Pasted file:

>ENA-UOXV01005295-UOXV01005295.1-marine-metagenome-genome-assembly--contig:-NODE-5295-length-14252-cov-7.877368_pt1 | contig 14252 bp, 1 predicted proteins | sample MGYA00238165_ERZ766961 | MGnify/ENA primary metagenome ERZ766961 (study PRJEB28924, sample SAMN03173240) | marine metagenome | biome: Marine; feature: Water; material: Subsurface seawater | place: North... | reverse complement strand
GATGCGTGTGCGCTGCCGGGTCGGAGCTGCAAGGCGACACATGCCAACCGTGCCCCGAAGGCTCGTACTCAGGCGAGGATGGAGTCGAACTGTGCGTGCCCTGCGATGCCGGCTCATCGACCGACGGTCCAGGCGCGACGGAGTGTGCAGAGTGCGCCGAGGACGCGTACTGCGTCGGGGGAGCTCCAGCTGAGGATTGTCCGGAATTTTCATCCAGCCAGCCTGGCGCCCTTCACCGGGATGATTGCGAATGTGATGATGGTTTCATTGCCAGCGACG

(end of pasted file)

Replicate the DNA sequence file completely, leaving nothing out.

>ENA-UOXV01005295-UOXV01005295.1-marine-metagenome-genome-assembly--contig:-NODE-5295-length-14252-cov-7.877368_pt1 | contig 14252 bp, 1 predicted proteins | sample MGYA00238165_ERZ766961 | MGnify/ENA primary metagenome ERZ766961 (study PRJEB28924, sample SAMN03173240) | marine metagenome | biome: Marine; feature: Water; material: Subsurface seawater | place: North... | reverse complement strand
GATGCGTGTGCGCTGCCGGGTCGGAGCTGCAAGGCGACACATGCCAACCGTGCCCCGAAGGCTCGTACTCAGGCGAGGATGGAGTCGAACTGTGCGTGCCCTGCGATGCCGGCTCATCGACCGACGGTCCAGGCGCGACGGAGTGTGCAGAGTGCGCCGAGGACGCGTACTGCGTCGGGGGAGCTCCAGCTGAGGATTGTCCGGAATTTTCATCCAGCCAGCCTGGCGCCCTTCACCGGGATGATTGCGAATGTGATGATGGTTTCATTGCCAGCGACG